Bluetooth low energy peripheral connection processor usage

This section describes the processor availability and interrupt processing time for the SoftDevice in a peripheral connection event.

Figure 1. Peripheral connection events (some priority levels left out for clarity)
Peripheral connection events (some priority levels left out for clarity)

In a peripheral connection event, the pattern of SoftDevice processing activity at interrupt priority level 0 is typically as follows:

  1. An interrupt (Radio prepare) sets up and prepares the software and hardware for the connection event.
  2. A short interrupt occurs when the Radio starts listening for the first packet.
  3. When the reception is complete, there is a radio processing interrupt that processes the received packet and switches the Radio to transmission.
  4. When the transmission is complete, there is either a radio processing interrupt that switches the Radio back to reception (and possibly a new transmission after that), or the event ends with post processing.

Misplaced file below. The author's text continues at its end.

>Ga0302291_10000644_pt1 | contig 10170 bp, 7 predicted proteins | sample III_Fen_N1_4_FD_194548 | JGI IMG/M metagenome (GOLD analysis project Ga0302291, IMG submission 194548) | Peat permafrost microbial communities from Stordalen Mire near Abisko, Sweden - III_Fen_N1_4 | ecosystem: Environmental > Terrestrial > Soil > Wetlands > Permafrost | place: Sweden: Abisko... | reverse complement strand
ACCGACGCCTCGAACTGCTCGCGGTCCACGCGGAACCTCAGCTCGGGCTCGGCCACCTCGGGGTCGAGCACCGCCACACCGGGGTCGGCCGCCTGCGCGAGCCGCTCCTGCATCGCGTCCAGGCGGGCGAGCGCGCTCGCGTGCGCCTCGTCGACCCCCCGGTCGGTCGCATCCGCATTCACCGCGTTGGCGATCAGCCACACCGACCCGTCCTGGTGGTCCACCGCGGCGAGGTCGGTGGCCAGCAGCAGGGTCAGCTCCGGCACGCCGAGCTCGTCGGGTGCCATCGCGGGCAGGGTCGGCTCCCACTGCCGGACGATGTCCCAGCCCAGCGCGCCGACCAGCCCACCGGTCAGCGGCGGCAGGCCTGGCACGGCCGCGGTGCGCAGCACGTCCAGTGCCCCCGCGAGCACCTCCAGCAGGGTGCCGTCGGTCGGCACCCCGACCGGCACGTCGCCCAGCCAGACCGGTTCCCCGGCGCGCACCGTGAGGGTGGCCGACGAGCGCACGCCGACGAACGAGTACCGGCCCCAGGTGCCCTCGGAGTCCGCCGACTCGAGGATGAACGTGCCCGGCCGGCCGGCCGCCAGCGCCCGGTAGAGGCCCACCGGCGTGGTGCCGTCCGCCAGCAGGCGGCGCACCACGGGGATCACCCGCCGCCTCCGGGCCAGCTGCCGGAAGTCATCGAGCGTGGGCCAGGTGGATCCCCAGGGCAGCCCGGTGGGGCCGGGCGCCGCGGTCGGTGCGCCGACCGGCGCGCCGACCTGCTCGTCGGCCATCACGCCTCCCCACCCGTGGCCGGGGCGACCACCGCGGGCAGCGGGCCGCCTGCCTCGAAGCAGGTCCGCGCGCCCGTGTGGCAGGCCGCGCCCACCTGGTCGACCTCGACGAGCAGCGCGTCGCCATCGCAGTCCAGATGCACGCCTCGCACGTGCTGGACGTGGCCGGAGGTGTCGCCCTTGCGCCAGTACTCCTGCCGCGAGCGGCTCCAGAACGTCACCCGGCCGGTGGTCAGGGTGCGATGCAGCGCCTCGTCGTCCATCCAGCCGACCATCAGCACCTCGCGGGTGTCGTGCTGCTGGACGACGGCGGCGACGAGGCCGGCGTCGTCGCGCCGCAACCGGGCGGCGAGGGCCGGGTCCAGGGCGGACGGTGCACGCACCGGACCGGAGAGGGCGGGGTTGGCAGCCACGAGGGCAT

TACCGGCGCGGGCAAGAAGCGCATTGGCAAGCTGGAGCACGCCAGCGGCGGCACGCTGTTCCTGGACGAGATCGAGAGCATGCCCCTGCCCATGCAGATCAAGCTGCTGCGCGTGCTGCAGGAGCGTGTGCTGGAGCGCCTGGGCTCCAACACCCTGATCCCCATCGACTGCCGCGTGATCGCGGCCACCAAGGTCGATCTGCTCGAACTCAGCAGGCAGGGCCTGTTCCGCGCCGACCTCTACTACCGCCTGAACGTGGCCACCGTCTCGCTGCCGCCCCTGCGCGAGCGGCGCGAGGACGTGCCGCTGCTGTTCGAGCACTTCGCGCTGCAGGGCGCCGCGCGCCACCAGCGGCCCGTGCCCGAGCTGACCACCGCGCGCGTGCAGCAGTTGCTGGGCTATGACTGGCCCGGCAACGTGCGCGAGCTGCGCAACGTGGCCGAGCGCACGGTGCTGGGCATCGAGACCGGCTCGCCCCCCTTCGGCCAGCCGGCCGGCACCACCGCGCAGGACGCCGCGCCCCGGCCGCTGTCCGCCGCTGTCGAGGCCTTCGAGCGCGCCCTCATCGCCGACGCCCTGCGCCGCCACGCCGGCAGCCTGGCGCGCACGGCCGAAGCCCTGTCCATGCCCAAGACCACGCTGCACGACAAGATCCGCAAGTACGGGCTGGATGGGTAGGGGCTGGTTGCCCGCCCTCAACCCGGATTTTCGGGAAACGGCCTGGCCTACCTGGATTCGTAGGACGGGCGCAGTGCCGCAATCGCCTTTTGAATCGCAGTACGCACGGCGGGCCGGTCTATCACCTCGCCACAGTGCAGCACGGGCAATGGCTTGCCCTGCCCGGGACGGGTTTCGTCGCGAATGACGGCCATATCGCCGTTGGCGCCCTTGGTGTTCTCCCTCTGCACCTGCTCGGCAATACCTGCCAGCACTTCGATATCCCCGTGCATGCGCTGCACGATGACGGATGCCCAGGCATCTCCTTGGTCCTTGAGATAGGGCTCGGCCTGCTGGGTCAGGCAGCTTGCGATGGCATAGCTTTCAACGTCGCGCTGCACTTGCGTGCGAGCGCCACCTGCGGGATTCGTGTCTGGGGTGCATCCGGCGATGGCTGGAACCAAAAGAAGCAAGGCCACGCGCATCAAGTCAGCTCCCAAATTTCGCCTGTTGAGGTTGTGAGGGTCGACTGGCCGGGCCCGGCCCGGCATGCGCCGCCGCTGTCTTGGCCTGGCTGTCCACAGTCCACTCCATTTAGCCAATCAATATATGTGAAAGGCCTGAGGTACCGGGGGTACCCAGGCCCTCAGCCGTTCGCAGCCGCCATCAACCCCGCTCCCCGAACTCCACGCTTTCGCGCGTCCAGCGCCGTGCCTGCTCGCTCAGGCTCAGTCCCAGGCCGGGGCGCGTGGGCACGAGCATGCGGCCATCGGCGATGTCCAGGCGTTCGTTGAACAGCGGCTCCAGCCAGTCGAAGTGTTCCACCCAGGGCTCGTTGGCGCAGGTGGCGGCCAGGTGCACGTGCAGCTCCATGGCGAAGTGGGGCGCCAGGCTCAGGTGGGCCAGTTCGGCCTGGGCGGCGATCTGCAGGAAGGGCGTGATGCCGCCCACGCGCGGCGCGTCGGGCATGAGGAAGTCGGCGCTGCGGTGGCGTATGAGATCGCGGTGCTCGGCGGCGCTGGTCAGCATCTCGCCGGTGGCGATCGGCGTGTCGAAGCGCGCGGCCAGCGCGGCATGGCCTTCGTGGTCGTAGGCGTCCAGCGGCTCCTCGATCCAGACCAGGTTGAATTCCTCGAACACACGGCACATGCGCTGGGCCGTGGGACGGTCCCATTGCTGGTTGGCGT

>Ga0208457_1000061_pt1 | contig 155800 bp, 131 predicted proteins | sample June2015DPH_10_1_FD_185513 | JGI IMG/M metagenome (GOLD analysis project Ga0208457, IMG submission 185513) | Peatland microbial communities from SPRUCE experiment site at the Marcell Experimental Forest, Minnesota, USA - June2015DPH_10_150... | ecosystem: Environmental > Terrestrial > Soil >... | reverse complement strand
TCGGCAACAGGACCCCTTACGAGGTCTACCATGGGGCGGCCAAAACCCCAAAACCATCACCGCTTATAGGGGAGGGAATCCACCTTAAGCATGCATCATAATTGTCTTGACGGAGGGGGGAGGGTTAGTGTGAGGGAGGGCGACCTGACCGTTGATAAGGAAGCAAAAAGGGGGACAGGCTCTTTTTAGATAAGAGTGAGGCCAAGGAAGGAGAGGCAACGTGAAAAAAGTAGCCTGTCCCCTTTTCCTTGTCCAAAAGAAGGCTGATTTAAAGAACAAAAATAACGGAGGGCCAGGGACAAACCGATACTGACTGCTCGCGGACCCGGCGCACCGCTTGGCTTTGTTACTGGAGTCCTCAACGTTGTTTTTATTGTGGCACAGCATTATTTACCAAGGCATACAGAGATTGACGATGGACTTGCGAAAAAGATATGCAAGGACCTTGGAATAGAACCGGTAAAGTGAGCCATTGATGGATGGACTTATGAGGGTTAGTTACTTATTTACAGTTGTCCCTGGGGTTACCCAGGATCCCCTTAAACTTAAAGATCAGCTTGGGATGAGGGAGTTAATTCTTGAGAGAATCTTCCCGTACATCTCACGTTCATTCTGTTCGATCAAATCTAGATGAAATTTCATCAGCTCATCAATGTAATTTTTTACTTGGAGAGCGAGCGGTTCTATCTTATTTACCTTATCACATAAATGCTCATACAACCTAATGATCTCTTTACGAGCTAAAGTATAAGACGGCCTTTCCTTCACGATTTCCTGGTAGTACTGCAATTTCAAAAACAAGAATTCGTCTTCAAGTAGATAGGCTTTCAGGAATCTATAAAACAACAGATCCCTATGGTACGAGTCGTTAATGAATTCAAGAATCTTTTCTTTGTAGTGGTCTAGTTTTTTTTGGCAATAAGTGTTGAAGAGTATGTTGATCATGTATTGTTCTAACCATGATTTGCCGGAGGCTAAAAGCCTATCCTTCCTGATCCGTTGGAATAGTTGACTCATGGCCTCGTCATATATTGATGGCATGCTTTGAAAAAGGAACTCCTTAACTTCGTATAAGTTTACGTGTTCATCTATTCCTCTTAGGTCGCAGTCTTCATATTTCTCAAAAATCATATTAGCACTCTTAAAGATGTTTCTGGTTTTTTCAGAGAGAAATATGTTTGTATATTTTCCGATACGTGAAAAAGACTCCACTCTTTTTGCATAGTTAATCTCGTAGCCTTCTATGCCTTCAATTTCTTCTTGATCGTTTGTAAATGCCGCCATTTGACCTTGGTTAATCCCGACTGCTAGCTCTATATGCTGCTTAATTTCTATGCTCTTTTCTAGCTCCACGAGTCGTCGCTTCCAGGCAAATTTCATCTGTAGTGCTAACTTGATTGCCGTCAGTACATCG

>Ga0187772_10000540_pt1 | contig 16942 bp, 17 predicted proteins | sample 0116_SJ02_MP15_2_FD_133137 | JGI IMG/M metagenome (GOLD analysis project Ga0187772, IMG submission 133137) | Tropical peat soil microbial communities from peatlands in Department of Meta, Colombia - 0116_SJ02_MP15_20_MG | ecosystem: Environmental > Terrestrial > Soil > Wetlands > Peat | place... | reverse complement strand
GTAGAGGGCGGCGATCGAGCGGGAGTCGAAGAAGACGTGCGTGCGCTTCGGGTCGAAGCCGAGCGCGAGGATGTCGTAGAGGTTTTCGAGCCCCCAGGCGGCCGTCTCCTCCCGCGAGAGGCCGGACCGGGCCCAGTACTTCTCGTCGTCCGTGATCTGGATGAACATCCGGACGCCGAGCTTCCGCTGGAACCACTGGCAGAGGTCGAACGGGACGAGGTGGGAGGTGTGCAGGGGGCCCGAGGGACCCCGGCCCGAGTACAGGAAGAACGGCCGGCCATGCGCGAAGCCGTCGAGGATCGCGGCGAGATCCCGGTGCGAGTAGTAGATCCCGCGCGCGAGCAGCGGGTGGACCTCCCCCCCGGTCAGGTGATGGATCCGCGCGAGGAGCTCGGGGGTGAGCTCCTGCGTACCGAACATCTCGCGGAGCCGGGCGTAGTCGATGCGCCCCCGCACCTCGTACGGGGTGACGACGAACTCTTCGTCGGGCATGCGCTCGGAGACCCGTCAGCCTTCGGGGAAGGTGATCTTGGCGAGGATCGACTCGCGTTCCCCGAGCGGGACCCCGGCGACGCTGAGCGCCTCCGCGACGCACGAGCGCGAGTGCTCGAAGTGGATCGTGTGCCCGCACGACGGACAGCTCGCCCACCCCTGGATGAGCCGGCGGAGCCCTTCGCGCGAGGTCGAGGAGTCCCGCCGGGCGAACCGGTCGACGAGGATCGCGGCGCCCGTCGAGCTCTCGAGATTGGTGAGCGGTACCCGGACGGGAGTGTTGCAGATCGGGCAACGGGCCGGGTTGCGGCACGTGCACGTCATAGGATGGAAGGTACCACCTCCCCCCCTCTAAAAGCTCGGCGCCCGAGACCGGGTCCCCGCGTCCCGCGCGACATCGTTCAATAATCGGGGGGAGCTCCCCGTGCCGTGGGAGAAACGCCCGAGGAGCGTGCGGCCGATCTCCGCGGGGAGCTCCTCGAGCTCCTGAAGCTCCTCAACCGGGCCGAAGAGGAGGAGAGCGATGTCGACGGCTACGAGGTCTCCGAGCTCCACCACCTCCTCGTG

5. After the radio and post processing in priority level 0, the SoftDevice processes any received data packets, executes any GATT, ATT, or SMP operations, and generates events to the application as required in priority level 4. The interrupt at this priority level is therefore highly variable based on the stack operations executed.

SoftDevice processing activity for different priority levels during peripheral connection events is outlined in Processor usage when connected. The typical case is seen when sending GATT write commands writing 20 bytes. The max case can be seen when sending and receiving maximum length packets and initiating encryption, while having a maximum number of connections and utilizing the Radio Timeslot API, Flash memory API, and QoS channel survey module at the same time.

Table 1. Processor usage when connected
Parameter Description Min Typical Max
tISR(0),RadioPrepare Processing when preparing the radio for a connection event   40 μs 55 μs
tISR(0),RadioStart Processing when starting the connection event   18 μs 24 μs
tISR(0),RadioProcessing Processing after sending or receiving a packet   30 μs 40 μs
tISR(0),PostProcessing Processing at the end of a connection event   90 μs 250 μs
tnISR(0) Distance between interrupts during a connection event 30 μs > 190 μs  
tISR(4) Priority level 4 interrupt after a packet is sent or received   40 μs  

From the table we can calculate a typical processing time for a peripheral connection event where one packet is sent and received to be:

tISR(0),RadioPrepare + tISR(0),RadioStart + tISR(0),RadioProcessing + tISR(0),PostProcessing + 2 * tISR(4) = 258 μs

That means typically more than 99% of the processor time is available to the application when one peripheral link is established and one packet is sent in each direction with a 100 ms connection interval.